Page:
“Overwhelming” support for Sculpture on the Presqu’île in the face of Covid-19

Sculpture on the Peninsula event organizer Gill Hay, right, said the event was tracking some of its highest ever art sales, despite going live within a month one week.  (File photo).

JOHN KIRK-ANDERSON/Stuff

Sculpture on the Peninsula event organizer Gill Hay, right, said the event was tracking some of its highest ever art sales, despite going live within a month one week. (File photo).

Organizers Sculpture on the Peninsula were setting up art exhibits ahead of the event when New Zealand was moved to a red light.

Some had traveled from Dunedin to Christchurch with large trailers, fully committed to its latest edition. They took a break from installing the artwork to listen to Prime Minister Jacinda Ardern’s announcement about the Covid response change.

“We all couldn’t believe it,” said event director Gill Hay.

But in a “major” adjustment, organizers managed to move the event online in less than a week.

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The festival was started by the late artist Geoff Swinard in 2000, and his weekend event from January 28-30 was to be the last after more than two decades to bring unique works of art to the Canterbury countryside.

The festival has brought dozens of new sculptures to a spectacular agricultural landscape in Teddington on the Banks Peninsula every two years.

Organizers postponed the event from November to January in hopes of having a last hurrah, but that was not the case.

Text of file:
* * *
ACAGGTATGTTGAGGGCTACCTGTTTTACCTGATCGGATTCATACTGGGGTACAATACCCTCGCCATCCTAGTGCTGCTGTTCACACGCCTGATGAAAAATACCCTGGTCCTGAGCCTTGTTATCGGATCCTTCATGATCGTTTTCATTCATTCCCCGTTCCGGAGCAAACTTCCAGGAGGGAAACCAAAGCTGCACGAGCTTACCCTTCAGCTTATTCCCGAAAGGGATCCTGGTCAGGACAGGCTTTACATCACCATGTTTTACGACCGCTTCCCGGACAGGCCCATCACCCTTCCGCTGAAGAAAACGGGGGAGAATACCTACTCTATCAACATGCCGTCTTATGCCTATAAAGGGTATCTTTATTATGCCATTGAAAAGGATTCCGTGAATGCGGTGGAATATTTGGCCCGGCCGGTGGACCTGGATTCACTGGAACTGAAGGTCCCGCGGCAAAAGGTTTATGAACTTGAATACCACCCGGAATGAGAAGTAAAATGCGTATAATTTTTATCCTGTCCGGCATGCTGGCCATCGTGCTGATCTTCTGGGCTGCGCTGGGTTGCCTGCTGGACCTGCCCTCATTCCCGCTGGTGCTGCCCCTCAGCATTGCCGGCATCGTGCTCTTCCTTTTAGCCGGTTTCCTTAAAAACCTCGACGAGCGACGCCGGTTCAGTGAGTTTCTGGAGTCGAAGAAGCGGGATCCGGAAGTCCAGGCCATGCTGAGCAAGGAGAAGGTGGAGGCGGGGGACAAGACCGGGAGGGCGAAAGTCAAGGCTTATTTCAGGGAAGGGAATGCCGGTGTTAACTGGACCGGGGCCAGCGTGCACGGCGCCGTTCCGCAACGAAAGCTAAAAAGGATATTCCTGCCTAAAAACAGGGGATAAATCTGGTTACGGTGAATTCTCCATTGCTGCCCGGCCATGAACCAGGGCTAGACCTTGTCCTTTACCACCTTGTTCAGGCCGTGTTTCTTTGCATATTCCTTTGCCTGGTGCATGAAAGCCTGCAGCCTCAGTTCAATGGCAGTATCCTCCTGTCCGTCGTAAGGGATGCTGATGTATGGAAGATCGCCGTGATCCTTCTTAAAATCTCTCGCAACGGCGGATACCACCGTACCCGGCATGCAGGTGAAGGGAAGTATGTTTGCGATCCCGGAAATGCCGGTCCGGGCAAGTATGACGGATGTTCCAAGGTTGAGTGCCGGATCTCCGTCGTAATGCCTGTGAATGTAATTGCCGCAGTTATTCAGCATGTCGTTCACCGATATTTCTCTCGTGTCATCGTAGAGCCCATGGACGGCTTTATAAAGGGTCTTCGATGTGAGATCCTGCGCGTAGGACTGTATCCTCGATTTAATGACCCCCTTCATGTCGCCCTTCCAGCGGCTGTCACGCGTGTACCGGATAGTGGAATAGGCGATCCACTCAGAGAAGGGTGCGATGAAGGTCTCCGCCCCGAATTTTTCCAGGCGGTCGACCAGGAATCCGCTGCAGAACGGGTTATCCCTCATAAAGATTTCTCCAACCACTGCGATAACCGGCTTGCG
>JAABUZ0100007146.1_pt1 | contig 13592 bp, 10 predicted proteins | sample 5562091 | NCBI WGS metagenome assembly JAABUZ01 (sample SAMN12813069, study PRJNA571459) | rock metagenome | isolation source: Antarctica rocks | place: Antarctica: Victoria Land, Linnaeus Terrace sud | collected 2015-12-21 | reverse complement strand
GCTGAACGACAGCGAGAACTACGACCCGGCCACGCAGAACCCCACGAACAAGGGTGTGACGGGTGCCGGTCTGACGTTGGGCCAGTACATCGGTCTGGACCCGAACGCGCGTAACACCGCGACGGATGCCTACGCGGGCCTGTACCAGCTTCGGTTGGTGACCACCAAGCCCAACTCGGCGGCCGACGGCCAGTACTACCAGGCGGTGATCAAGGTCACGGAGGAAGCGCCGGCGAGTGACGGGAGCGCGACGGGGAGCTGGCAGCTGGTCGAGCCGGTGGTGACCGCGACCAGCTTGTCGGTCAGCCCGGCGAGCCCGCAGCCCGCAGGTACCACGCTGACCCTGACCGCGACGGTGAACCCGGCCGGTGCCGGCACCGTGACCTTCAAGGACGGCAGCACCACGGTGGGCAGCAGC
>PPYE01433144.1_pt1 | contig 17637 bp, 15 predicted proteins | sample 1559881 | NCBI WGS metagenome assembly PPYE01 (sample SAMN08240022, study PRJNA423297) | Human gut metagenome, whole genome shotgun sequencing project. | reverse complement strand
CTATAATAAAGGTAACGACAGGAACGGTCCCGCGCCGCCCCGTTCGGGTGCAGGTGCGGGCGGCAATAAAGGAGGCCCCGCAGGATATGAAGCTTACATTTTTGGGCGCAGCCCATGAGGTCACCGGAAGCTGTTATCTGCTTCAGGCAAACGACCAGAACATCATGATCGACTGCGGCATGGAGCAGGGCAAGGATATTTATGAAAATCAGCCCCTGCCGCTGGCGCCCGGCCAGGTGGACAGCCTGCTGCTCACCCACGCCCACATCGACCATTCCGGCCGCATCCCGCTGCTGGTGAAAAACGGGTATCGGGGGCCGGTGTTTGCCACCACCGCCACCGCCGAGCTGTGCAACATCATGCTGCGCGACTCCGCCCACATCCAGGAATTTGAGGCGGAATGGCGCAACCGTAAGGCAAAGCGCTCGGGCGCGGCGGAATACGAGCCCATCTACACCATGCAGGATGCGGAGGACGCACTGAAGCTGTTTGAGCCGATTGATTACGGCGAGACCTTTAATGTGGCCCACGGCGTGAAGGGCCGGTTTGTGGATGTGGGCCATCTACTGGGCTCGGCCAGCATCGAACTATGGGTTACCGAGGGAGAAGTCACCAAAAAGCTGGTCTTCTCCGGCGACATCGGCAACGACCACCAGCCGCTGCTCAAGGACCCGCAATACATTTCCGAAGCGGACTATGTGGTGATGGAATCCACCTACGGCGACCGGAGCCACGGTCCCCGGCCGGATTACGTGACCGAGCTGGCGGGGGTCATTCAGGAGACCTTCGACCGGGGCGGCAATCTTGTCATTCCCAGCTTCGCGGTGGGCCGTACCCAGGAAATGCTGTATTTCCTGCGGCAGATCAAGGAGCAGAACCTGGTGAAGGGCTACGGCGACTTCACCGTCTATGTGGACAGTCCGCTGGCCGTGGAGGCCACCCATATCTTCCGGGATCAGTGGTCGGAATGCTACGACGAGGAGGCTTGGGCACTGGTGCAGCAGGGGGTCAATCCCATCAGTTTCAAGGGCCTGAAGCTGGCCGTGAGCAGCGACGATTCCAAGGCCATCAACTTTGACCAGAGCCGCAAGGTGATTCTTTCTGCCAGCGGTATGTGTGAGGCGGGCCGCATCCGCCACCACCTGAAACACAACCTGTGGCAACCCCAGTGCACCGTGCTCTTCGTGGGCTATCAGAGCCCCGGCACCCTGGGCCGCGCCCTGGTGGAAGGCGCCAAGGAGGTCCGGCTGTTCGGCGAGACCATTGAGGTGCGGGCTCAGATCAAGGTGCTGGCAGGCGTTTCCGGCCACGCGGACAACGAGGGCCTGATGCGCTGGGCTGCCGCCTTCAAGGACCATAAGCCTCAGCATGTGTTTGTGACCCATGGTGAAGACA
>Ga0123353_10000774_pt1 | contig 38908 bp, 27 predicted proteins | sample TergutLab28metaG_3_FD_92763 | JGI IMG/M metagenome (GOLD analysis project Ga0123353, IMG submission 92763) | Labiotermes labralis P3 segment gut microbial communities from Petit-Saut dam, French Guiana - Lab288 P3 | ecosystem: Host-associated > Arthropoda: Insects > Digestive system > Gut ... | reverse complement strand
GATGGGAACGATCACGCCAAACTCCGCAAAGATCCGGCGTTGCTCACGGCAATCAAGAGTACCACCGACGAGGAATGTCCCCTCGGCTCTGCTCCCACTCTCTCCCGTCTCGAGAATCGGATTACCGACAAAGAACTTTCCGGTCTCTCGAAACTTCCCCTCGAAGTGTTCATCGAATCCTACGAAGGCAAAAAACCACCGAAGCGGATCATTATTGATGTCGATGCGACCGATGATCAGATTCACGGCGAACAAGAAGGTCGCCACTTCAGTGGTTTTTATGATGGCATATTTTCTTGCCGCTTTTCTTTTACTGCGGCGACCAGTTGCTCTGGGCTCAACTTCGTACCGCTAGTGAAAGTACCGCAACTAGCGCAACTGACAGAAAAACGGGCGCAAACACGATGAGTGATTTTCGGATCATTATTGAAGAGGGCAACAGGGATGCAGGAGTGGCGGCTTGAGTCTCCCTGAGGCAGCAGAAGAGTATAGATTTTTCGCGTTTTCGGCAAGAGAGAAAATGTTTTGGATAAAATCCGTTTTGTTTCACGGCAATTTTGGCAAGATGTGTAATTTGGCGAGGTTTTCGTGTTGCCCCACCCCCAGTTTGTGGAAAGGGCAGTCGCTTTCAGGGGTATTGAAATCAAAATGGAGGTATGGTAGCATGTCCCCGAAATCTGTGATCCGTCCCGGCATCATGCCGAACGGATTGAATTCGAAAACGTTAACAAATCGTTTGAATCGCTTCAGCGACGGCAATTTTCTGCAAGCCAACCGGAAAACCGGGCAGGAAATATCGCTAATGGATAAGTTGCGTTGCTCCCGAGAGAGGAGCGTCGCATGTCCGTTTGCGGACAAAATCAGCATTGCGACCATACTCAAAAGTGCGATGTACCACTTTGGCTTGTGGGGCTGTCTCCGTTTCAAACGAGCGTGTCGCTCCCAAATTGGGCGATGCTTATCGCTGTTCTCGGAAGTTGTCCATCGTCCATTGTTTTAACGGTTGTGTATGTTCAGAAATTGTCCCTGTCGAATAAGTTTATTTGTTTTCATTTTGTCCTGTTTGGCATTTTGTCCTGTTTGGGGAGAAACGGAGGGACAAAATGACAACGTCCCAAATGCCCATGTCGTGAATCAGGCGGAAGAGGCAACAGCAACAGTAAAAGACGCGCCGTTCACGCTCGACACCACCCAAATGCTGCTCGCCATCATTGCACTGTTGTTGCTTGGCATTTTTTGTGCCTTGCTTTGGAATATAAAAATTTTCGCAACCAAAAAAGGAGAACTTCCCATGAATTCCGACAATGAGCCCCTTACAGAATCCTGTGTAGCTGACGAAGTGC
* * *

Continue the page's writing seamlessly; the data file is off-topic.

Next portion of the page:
Select works by artist Melissa Robinson-Cole are still available online.  (File photo).

JOHN KIRK-ANDERSON/Stuff

Select works by artist Melissa Robinson-Cole are still available online. (File photo).

Instead, nearly all of the art and the opening auction event were made available through the websiteand sales now appear to be among the highest in the event’s history.

“We are looking to sell more than before. Almost all of our artists have sold something, that’s the goal,” Hay said.

The shift to an online model didn’t happen overnight. A photographer and website specialist were quickly put to work, working until 11 p.m. most nights until the 5 p.m. deadline last Friday.

Most of the artwork was released online, but organizers still faced a number of uncertainties.

Some art exhibits were already set up when the red light setting was announced, ending the show.

JOHN KIRK-ANDERSON/Stuff

Some art exhibits were already set up when the red light setting was announced, ending the show.

Ticket sales when the festival was still being held at Loudon Farm had been huge and entries for the opening day auction were sold out before Christmas.

Moving online had created uncertainty, with organizers worrying about how much art might be sold, especially as installation costs had been hit financially.

But Hay said art sales since Friday’s launch had been as good as they could get, under the circumstances.

“All I can really say is thank you to the public for their support in these times.”

Sculpture on the Peninsula Artist Anna Dalzell with her artwork commemorating Elizabeth Farr, a girl who drowned on Campbell Island.  (File photo).

JOHN KIRK-ANDERSON/Stuff

Sculpture on the Peninsula Artist Anna Dalzell with her artwork commemorating Elizabeth Farr, a girl who drowned on Campbell Island. (File photo).

Ticket holders were also given the opportunity to donate their ticket proceeds to the Cholmondeley Children’s Centre, an emergency respite center in Christchurch.

A “significant number” of donations had already been made, Hay said.

Some works are still available via www.sculpturenz.co.nz through February 28, including huge Harikoa (pink) and Paki (blue) crocheted wheku by Melissa and Rudi Robinson Cole, and smaller ceramic works by Zoe Lovell-Smith.

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